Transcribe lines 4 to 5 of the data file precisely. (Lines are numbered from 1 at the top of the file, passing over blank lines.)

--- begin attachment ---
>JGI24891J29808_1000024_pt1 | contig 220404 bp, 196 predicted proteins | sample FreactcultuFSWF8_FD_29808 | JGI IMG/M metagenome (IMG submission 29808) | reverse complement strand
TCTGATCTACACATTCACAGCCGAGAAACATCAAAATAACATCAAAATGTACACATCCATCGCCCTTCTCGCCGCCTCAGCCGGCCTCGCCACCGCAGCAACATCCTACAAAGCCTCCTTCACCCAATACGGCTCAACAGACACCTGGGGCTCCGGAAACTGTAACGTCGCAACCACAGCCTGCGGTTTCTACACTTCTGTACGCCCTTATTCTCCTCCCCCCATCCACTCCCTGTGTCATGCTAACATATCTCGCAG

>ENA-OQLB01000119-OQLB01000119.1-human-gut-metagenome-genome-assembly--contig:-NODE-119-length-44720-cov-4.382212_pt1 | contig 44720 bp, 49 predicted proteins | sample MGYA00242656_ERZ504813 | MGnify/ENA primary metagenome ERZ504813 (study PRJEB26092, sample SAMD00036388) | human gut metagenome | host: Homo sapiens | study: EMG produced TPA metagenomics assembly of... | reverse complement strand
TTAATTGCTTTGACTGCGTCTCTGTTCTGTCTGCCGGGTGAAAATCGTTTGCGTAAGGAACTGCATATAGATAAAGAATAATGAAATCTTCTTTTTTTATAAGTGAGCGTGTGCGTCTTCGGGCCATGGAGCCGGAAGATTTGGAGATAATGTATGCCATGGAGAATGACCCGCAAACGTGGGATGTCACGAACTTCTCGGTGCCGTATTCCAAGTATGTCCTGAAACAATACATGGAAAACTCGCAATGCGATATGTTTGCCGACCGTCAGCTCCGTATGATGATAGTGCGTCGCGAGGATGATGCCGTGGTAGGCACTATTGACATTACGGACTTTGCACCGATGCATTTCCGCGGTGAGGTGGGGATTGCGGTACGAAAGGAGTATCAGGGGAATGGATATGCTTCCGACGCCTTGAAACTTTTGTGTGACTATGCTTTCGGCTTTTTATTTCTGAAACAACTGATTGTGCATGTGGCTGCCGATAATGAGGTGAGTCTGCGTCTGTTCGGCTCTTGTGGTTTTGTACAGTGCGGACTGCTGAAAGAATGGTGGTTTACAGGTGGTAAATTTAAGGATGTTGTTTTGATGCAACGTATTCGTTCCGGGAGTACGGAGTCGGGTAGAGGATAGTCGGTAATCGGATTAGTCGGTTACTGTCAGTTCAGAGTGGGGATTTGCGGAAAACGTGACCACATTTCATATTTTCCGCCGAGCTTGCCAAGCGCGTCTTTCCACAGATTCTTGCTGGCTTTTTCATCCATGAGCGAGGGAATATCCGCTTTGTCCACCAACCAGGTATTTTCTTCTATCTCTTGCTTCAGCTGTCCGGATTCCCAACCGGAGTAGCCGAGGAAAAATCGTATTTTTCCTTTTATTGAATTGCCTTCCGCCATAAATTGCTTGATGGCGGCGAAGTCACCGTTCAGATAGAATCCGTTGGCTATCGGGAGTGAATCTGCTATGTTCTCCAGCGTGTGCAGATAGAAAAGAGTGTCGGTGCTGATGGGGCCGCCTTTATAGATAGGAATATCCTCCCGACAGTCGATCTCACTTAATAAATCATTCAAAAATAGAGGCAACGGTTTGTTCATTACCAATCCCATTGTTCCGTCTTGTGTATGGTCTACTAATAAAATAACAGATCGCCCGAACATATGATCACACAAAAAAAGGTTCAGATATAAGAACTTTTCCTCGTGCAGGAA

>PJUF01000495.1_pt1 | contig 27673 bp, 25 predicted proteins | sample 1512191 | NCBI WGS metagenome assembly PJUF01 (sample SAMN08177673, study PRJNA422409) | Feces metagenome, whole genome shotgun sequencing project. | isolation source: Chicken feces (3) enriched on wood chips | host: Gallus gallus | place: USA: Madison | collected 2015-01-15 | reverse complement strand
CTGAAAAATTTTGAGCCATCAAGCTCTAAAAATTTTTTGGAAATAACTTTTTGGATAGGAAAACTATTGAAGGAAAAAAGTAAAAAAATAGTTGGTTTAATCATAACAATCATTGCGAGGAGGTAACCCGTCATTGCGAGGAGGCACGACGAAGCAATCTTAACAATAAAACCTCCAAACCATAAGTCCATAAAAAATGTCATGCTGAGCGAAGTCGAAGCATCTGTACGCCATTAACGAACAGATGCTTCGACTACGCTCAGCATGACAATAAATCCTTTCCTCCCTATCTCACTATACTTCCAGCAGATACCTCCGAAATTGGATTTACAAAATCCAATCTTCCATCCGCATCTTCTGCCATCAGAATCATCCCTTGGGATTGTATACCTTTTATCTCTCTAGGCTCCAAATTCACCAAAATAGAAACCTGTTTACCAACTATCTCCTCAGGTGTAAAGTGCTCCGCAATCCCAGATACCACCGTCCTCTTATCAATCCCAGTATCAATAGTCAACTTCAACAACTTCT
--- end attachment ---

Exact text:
TTAATTGCTTTGACTGCGTCTCTGTTCTGTCTGCCGGGTGAAAATCGTTTGCGTAAGGAACTGCATATAGATAAAGAATAATGAAATCTTCTTTTTTTATAAGTGAGCGTGTGCGTCTTCGGGCCATGGAGCCGGAAGATTTGGAGATAATGTATGCCATGGAGAATGACCCGCAAACGTGGGATGTCACGAACTTCTCGGTGCCGTATTCCAAGTATGTCCTGAAACAATACATGGAAAACTCGCAATGCGATATGTTTGCCGACCGTCAGCTCCGTATGATGATAGTGCGTCGCGAGGATGATGCCGTGGTAGGCACTATTGACATTACGGACTTTGCACCGATGCATTTCCGCGGTGAGGTGGGGATTGCGGTACGAAAGGAGTATCAGGGGAATGGATATGCTTCCGACGCCTTGAAACTTTTGTGTGACTATGCTTTCGGCTTTTTATTTCTGAAACAACTGATTGTGCATGTGGCTGCCGATAATGAGGTGAGTCTGCGTCTGTTCGGCTCTTGTGGTTTTGTACAGTGCGGACTGCTGAAAGAATGGTGGTTTACAGGTGGTAAATTTAAGGATGTTGTTTTGATGCAACGTATTCGTTCCGGGAGTACGGAGTCGGGTAGAGGATAGTCGGTAATCGGATTAGTCGGTTACTGTCAGTTCAGAGTGGGGATTTGCGGAAAACGTGACCACATTTCATATTTTCCGCCGAGCTTGCCAAGCGCGTCTTTCCACAGATTCTTGCTGGCTTTTTCATCCATGAGCGAGGGAATATCCGCTTTGTCCACCAACCAGGTATTTTCTTCTATCTCTTGCTTCAGCTGTCCGGATTCCCAACCGGAGTAGCCGAGGAAAAATCGTATTTTTCCTTTTATTGAATTGCCTTCCGCCATAAATTGCTTGATGGCGGCGAAGTCACCGTTCAGATAGAATCCGTTGGCTATCGGGAGTGAATCTGCTATGTTCTCCAGCGTGTGCAGATAGAAAAGAGTGTCGGTGCTGATGGGGCCGCCTTTATAGATAGGAATATCCTCCCGACAGTCGATCTCACTTAATAAATCATTCAAAAATAGAGGCAACGGTTTGTTCATTACCAATCCCATTGTTCCGTCTTGTGTATGGTCTACTAATAAAATAACAGATCGCCCGAACATATGATCACACAAAAAAAGGTTCAGATATAAGAACTTTTCCTCGTGCAGGAA

>PJUF01000495.1_pt1 | contig 27673 bp, 25 predicted proteins | sample 1512191 | NCBI WGS metagenome assembly PJUF01 (sample SAMN08177673, study PRJNA422409) | Feces metagenome, whole genome shotgun sequencing project. | isolation source: Chicken feces (3) enriched on wood chips | host: Gallus gallus | place: USA: Madison | collected 2015-01-15 | reverse complement strand